The Munger siblings vs. California Gov. Jerry Brown: Here is this week’s case study in our continuing look at how billionaires (and millionaires) are throwing around their money to drive education reform.
Last week I wrote about a bunch of billionaires (Bill Gates, for one) using their fabulous wealth in support of an initiative in Washington state that would allow charter schools to open there for the first time. Voters in the state have turned down the idea three times, but some people can’t take no for an answer.
Now in California, the daughter and son of billionaire Charles Munger (who is the business partner of the fabulously wealthy Warren Buffet) are spending millions of dollars to defeat Brown’s public education funding proposition on the Nov. 6 ballot.
Molly Munger, a civil rights attorney, has spent more than $30 million to push her very own Proposition 38, which would raise $10 billion a year for public schools by raising income tax.
There’s no question that California public education has sustained damaging budget cuts and needs more resources. But Brown, the elected governor, has his own ballot initiative, Proposition 30, which calls for a $6 billion a year tax hike to fund a number of things in California, including local law enforcement and education. He has said that if it doesn’t pass, nearly $5.5 billion will have to be cut for public education in next year’s budget. Munger, however, has been quoted as saying she doesn’t believe the cuts will be made.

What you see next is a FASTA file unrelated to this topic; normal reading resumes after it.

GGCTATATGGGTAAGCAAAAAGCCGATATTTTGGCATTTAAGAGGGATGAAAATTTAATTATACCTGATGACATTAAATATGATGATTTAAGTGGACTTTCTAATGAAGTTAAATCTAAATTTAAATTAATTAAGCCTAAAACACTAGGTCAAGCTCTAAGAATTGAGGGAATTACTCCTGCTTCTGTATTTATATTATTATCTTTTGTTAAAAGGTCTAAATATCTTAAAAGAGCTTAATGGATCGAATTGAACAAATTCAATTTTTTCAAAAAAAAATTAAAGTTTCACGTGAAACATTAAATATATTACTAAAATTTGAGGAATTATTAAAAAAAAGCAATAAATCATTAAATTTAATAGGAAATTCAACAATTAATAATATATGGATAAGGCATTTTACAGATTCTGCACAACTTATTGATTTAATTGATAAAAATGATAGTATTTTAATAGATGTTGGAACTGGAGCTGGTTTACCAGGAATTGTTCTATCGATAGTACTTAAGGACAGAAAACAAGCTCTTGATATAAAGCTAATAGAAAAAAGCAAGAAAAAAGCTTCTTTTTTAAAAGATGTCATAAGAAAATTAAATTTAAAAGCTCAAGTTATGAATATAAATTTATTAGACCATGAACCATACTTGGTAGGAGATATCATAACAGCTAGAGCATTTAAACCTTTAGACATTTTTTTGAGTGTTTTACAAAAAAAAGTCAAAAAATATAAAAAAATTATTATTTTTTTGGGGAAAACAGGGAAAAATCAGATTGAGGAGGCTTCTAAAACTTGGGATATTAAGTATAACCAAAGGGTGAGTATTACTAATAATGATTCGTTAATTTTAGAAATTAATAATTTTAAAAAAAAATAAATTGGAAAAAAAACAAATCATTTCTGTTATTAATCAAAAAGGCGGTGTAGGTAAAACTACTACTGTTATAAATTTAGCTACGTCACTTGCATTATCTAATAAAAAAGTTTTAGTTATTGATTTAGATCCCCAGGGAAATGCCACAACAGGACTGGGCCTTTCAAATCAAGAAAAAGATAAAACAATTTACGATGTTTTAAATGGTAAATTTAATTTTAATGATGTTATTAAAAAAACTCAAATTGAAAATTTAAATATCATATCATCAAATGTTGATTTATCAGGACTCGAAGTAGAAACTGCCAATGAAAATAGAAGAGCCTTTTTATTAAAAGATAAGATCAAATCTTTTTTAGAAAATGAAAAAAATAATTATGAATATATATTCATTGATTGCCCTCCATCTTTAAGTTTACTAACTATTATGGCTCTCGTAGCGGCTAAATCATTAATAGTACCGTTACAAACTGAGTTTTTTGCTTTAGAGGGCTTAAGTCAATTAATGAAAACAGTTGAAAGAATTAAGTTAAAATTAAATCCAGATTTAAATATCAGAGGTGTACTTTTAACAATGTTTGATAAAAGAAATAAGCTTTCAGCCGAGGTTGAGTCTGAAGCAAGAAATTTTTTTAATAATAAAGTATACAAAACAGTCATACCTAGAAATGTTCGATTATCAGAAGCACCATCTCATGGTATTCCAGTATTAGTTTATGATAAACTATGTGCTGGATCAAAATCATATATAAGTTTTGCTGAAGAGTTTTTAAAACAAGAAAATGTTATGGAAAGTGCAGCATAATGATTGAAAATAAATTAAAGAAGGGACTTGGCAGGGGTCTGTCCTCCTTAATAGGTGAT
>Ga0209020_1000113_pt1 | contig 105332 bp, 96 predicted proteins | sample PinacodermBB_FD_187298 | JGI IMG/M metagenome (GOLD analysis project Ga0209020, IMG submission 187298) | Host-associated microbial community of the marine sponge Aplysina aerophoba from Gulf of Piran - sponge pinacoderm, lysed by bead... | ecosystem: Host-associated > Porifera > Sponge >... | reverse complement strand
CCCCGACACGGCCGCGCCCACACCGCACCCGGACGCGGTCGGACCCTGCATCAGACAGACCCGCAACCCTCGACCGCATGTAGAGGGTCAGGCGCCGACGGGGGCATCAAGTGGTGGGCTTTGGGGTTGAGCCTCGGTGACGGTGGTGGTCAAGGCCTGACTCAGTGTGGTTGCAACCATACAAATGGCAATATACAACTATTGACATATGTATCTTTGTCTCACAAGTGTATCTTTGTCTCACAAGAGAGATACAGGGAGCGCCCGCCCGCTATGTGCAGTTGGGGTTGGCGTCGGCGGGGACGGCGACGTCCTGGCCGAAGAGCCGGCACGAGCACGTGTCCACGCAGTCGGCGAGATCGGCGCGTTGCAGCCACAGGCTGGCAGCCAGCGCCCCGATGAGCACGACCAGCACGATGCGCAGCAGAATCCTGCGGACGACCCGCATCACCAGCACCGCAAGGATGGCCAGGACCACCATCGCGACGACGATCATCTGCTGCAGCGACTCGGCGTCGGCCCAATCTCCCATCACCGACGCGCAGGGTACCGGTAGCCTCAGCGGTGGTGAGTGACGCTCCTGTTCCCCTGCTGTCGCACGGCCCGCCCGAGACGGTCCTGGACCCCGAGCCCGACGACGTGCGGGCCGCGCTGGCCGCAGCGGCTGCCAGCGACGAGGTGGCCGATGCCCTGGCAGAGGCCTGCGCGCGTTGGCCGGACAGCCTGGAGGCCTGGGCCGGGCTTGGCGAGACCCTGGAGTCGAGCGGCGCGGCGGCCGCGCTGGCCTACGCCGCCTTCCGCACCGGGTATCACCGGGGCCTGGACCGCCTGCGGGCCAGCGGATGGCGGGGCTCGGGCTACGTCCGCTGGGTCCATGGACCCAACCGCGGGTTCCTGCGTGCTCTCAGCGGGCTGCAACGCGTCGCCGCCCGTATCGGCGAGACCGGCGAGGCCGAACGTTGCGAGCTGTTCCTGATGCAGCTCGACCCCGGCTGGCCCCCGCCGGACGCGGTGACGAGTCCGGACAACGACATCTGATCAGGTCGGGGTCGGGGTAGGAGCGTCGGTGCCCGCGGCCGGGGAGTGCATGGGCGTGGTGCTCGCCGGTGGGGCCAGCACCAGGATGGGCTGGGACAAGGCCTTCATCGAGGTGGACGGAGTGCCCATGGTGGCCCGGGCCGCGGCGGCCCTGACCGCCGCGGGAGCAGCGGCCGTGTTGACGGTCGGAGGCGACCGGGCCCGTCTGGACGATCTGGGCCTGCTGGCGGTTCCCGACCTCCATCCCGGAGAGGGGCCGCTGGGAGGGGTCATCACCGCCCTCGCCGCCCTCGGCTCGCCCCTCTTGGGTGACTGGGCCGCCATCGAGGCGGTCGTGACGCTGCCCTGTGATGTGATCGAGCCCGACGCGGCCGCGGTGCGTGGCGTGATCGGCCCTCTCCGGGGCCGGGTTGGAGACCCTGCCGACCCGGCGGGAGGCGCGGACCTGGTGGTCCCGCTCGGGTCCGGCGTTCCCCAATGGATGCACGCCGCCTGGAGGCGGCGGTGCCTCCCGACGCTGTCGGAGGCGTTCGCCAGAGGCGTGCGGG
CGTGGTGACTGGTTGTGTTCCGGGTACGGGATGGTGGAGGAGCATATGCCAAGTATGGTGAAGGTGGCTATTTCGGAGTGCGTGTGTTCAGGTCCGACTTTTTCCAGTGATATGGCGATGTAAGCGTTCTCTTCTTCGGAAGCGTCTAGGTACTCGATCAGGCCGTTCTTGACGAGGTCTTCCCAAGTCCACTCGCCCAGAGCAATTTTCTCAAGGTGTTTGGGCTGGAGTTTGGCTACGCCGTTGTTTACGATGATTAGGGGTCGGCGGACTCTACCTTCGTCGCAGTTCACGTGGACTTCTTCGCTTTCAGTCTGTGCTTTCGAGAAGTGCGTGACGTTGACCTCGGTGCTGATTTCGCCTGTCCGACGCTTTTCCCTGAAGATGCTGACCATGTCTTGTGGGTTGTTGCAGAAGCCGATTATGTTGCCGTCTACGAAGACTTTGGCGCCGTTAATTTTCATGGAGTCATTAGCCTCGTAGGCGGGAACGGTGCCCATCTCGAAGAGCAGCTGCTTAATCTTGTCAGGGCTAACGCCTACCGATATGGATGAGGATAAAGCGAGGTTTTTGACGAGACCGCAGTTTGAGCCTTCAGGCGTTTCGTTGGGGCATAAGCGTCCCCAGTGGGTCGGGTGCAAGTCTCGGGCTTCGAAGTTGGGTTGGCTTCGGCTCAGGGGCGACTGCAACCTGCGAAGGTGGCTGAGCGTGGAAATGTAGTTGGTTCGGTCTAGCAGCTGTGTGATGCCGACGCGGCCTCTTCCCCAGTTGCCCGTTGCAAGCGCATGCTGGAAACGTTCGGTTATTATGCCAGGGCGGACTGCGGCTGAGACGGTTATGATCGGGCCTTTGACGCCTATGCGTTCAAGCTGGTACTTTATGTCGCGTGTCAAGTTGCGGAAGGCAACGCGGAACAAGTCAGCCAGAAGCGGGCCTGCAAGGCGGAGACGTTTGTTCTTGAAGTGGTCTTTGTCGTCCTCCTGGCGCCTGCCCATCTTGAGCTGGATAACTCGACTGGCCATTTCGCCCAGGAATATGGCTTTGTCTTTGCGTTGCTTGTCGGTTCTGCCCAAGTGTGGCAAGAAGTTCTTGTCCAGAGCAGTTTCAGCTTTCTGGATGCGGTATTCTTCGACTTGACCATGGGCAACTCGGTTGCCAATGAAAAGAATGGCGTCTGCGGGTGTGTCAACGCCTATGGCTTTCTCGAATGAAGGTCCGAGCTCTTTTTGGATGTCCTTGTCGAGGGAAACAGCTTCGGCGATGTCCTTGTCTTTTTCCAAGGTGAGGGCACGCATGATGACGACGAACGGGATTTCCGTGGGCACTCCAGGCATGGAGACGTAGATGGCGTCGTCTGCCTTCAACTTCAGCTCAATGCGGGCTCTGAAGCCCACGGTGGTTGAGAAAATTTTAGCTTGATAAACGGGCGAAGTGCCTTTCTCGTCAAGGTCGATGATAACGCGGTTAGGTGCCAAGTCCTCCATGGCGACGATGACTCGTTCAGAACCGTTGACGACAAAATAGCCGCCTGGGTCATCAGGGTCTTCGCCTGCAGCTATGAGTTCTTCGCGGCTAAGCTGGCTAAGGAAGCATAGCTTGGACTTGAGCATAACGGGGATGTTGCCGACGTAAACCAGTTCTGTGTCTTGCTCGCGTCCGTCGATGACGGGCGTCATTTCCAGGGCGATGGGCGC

The dueling propositions don’t raise money in the same way; Munger’s would raise income tax on California’s on a rising scale, starting at earnings above $7,316. Brown’s proposition includes a sales tax of one-quarter of a cent for four years and would boost income taxes on earnings over $250,000 for individuals for seven years.
Munger’s brother, Charles Munger Jr., has given more than $20 million to defeat Brown’s initiative and pass another one that would prevent unions and corporations from using funds deducted from payrolls for political purposes.
How twisted has the politics of this saga become? The L.A. Times reported in this story that the man who helped Munger develop her initiative, John Mockler, described as ” the architect of California’s school funding law,” has now sided with Brown. He says Munger’s proposal won’t work the way she says it will.
What people who care about public education worry that the fight will sink both education funding initiatives.
The San Jose Mercury News ran an editorial that said: “No wonder Molly Munger is so empathetic with school kids. She’s acting like one.”
Dan Morain, senior editor of the Sacramento Bee, wrote in this piece, “As weird as California politics are, there’s never been a drama quite like the one playing out now. It would be amusing, except that the stakes are so high.”